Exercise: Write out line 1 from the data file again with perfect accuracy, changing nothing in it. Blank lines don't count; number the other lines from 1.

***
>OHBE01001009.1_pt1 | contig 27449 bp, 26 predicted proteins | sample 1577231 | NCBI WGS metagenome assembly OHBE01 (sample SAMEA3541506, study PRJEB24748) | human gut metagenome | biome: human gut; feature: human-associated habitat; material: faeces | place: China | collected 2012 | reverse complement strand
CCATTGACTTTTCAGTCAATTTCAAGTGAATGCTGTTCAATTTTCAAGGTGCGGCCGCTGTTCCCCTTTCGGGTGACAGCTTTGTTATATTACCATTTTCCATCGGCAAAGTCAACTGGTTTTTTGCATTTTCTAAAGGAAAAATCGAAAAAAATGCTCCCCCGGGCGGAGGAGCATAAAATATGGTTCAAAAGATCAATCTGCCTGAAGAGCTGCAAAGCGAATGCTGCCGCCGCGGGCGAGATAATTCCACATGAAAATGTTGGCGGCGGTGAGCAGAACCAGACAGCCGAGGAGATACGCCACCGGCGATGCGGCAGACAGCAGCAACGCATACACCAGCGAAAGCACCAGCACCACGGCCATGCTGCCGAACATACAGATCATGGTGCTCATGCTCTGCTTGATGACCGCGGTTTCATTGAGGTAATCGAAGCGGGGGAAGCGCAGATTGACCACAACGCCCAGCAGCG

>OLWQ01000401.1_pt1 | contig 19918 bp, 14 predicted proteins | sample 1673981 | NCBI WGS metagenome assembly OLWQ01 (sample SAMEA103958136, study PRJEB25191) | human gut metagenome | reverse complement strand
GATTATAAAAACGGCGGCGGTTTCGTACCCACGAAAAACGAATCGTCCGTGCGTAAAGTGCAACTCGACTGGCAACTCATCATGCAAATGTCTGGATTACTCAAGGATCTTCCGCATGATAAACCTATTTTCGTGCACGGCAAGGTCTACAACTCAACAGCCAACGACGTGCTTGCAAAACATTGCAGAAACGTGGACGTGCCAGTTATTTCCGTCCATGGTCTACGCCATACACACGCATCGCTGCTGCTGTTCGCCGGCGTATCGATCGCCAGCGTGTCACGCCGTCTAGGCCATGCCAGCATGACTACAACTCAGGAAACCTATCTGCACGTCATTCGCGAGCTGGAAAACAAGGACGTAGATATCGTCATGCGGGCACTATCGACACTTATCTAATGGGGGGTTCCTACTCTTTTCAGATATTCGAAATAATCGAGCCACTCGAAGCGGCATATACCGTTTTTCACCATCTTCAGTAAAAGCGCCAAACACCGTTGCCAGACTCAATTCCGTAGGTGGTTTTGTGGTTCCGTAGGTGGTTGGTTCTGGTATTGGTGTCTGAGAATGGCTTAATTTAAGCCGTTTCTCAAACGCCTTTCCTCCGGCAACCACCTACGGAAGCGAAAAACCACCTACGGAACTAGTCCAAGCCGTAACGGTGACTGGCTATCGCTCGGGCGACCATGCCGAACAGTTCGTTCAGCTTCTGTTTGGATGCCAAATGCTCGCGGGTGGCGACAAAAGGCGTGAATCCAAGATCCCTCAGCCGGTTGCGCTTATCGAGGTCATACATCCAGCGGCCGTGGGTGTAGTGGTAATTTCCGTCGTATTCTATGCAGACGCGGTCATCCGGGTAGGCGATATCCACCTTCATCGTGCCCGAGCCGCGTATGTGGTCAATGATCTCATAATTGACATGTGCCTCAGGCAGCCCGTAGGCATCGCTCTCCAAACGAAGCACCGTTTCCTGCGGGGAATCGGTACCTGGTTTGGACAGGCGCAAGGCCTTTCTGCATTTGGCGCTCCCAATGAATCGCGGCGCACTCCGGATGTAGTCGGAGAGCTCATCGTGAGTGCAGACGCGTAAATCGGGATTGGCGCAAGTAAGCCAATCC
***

>OHBE01001009.1_pt1 | contig 27449 bp, 26 predicted proteins | sample 1577231 | NCBI WGS metagenome assembly OHBE01 (sample SAMEA3541506, study PRJEB24748) | human gut metagenome | biome: human gut; feature: human-associated habitat; material: faeces | place: China | collected 2012 | reverse complement strand